What’s the WASP percentage, you ask? We had no idea, only that it seemed to go down a bit as Ian Bell flailed and missed a ball. Was it perhaps the Weight Analysis of Samit Patel, adjusted ball by ball as Samit worked his way through a packet of crisps, sat on the sofa watching the game? Was it the Willow Accoutrement Smashing Potential, a real-time assessment of the overall state, composition and moisture levels of the batsman’s bat, trying to work out whether it’ll crack in two if he tries the Dhoni helicopter shot? Or maybe it was just a rough calculation of what proportion of the overweight, slightly sunburnt and increasingly drunk middle-aged men in the crowd were currently in danger of having a yellow-and-black buzzing insect land in their pint?
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Fancy yourself as England coach?

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The TGECF joint application must have got lost in the post

Who knew that there was an actual online application for the role of England coach? Not us, certainly. Sadly for all you armchair coaches, the deadline has now passed, but interviews start next week, so hold on to your hats for a long list of mediocre candidates to fail to stand out from the crowd, before the job goes to Ashley Giles, fresh from tripping over his metaphorical shoelaces on the way into the interview (aka in Bangladesh).

Criteria for the successful candidate include the ability and/or willingness to:

  • Dodge questions about why KP isn’t still in the team
  • Scour foreign cricketers’ family trees for the faintest trace of Englishness, or failing that, just nicking players from the Irish
  • Organise Stuart Broad’s anger-management treatment
  • Keep Tim Bresnan in the manner to which he has become accustomed vis-a-vis cheese sandwiches and pints of bitter
  • Stop the team from being a total car-crash

The (now closed) application blurb can be found here.

English cricketing eccentrics, No. 3 – Jack Russell

I should nail my colours to the mast at the outset – Jack Russell was one of my cricketing heroes growing up. As a young wicketkeeper, watching him swooping around behind the stumps for Gloucestershire at my home ground at Cheltenham was inspirational. I even hung around to get his autograph at his testimonial game in 2004 and I have one of his wonderful prints on my wall. So the description that is to follow is borne of affection rather than ridicule. Why give this disclaimer, you ask? Because Robert Charles ‘Jack’ Russell is quite an odd fellow.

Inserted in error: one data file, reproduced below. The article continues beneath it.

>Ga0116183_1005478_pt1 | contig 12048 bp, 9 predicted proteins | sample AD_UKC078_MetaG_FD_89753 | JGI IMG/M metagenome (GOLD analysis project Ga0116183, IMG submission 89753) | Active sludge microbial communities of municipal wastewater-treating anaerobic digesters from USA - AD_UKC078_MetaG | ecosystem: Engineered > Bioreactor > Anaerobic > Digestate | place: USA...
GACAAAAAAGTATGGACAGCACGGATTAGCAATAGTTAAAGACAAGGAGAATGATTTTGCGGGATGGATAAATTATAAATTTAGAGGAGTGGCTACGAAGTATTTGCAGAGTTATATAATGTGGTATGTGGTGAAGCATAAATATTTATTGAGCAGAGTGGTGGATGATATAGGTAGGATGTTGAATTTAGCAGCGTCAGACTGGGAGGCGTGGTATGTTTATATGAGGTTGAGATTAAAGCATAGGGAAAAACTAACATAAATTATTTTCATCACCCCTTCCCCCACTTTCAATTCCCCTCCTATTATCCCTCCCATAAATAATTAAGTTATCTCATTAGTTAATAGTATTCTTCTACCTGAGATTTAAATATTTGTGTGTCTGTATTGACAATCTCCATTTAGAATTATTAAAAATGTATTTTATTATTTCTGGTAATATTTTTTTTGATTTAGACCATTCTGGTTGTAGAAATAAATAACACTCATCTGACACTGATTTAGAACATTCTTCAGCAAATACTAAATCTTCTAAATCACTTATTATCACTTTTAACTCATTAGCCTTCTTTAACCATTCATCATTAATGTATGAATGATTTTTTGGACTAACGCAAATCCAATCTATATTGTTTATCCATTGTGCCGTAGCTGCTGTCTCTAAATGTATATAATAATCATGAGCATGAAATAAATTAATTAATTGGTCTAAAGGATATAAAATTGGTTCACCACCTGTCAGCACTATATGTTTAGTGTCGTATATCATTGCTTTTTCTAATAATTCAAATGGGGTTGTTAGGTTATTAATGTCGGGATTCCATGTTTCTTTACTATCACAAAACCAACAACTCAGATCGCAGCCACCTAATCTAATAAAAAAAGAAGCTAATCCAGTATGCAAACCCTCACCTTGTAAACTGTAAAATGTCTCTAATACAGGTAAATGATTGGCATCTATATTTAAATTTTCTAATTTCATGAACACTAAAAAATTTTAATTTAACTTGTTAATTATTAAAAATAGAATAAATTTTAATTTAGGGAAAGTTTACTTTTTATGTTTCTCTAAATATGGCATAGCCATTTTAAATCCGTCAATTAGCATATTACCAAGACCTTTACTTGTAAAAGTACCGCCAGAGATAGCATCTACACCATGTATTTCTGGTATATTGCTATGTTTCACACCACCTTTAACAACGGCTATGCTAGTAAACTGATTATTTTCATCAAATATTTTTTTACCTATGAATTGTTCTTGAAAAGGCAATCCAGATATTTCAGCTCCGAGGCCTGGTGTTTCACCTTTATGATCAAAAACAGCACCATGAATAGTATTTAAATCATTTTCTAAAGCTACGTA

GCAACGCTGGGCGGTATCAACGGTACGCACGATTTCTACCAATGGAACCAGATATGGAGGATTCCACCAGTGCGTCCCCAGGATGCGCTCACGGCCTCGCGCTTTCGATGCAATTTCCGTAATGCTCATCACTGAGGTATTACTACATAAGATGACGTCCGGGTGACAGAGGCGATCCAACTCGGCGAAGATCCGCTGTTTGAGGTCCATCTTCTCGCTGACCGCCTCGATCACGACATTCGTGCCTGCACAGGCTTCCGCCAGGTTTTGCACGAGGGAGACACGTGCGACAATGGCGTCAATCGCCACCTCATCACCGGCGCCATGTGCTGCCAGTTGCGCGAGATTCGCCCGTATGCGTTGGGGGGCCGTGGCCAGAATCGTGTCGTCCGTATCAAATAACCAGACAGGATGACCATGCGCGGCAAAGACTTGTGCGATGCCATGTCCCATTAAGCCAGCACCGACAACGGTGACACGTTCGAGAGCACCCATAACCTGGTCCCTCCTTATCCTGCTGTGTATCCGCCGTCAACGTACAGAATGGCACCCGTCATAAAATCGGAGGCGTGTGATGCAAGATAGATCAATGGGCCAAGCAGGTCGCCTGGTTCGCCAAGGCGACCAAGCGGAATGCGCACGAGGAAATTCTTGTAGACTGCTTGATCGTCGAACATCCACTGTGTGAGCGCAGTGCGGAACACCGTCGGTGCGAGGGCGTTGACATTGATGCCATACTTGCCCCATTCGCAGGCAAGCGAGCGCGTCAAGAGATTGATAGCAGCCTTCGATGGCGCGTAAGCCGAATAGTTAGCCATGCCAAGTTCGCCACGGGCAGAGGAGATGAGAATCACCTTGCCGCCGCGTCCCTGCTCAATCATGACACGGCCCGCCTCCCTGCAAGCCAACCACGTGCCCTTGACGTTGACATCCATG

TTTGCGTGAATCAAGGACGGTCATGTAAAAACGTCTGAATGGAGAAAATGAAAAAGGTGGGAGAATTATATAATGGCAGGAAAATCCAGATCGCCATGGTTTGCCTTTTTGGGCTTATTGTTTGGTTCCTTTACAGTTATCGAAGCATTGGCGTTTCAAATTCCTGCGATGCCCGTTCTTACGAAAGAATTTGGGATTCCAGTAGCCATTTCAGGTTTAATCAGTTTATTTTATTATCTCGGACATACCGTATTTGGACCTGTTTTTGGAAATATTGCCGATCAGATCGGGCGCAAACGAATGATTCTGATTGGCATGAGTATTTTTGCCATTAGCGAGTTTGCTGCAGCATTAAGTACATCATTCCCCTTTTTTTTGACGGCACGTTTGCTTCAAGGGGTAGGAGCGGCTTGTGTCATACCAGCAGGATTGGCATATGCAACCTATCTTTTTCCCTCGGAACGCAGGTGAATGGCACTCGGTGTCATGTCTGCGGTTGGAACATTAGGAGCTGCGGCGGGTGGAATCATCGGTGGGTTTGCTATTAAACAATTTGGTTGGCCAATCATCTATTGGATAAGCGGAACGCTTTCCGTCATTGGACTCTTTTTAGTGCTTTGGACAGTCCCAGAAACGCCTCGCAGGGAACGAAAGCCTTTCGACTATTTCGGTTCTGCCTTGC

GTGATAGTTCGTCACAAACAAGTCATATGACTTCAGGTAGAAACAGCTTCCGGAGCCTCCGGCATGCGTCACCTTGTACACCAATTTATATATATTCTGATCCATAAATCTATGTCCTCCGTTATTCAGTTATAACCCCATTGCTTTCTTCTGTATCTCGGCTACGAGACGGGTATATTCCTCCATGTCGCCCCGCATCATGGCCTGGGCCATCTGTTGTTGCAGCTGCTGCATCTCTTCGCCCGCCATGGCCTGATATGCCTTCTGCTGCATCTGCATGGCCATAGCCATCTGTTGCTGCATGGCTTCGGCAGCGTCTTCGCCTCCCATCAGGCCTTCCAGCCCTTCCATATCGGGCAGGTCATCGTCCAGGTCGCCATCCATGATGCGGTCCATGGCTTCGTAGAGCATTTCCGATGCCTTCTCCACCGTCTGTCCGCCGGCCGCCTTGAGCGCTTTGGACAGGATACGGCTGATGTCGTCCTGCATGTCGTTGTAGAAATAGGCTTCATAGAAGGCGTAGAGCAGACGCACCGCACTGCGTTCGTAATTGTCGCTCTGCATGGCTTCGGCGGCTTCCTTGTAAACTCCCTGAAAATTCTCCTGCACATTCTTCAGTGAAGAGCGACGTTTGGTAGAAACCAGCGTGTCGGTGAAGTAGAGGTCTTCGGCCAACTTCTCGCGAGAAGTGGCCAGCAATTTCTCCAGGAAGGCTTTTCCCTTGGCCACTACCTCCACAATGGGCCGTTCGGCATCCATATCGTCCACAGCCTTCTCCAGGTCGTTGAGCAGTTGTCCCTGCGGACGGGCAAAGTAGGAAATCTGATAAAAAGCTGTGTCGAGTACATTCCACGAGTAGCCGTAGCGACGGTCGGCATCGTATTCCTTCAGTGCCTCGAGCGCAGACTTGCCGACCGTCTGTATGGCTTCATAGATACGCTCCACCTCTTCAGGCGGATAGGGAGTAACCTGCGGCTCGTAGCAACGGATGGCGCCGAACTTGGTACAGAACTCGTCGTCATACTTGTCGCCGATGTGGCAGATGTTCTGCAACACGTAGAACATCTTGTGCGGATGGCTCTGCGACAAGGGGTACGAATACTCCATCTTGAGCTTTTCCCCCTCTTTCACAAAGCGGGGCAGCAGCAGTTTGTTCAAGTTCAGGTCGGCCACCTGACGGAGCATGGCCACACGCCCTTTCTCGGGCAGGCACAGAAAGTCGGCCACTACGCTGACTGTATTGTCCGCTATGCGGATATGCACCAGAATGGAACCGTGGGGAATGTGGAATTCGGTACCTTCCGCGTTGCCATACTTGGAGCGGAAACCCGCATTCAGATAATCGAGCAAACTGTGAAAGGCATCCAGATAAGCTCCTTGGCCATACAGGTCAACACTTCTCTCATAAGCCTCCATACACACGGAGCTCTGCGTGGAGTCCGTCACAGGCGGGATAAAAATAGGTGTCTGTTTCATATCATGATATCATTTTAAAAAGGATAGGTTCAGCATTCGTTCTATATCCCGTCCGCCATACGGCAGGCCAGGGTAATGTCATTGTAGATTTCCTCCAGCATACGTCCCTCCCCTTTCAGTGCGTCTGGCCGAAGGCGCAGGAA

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Frankly the hat has aged better than the kit.

‘Eccentric’ is almost certainly the best word – he doesn’t like the phrase himself, insisting that all the things he does are “logical and natural”. That may be so, but it bears some of the hallmarks of being obsessive-compulsive. All of Russell’s strange behaviour had sensible roots, but he would take everything to its logical extreme. For instance, he liked his “flowerpot” hat and found it comfortable. Fair enough, but Russell’s logical extreme? He wore it in every match in his career bar his debut, endlessly repairing it with old cricket trousers, leading to a George-Washington’s-axe-type conundrum as to whether it was still the same hat by the end. Such was his dedication to it that he threatened to not play in the 1996 World Cup if he wasn’t allowed to wear it (the ICC were insisting on compliant blue caps). In the end, the authorities conceded defeat and Russell was given dispensation to wear the hat, so long as it had the Three Lions stitched on it. Such an ancient hat needed careful looking after – it was starched, stitched and carefully dried using a biscuit jar and tea cosy to hold the shape. However, away from home, he had to make do with more makeshift arrangements, on one occasion in 1994 putting it in the oven to dry. The hat predictably caught fire and required emergency repairs for it to live to fight another day.
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KP: Method or madness?

A bright new dawn peeks over the horizon of English cricket. Well no, it’s another huge raincloud coming to dump some more misery on the ECB and its media machine, which has been pumping furiously to try and clear the knee-deep sludge which is starting to smell pretty nasty. To put it lightly, it’s been one of the worst winters on record. On the field, the team has been thrashed in every which way it is possible to be thrashed. Off the field, it’s looking like some of the worst imaginings of Hieronymous Bosch. Whichever way you look, this is a team in disarray. Its coach has resigned, its captain shell-shocked, its vice-captain dropped, its senior batsman mentally unfit for the rigours of the game and its world-class spinner retired. Yet through all of this, the attention is instead on Kevin Pietersen, as it has been for the past eight-and-a-half years.
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From the Archives: (i.e. we forgot to post this before) Film Review Roundup: The Adelaideville Horror

Out this week on DVD following the grand premiere in December, the Adelaideville Horror is based on the true story of a group of eleven young men who get holed up in an unfamiliar location. With their only means of defence a few pieces of wood, they are slowly picked off by a crazed killer (Mitchell Johnson).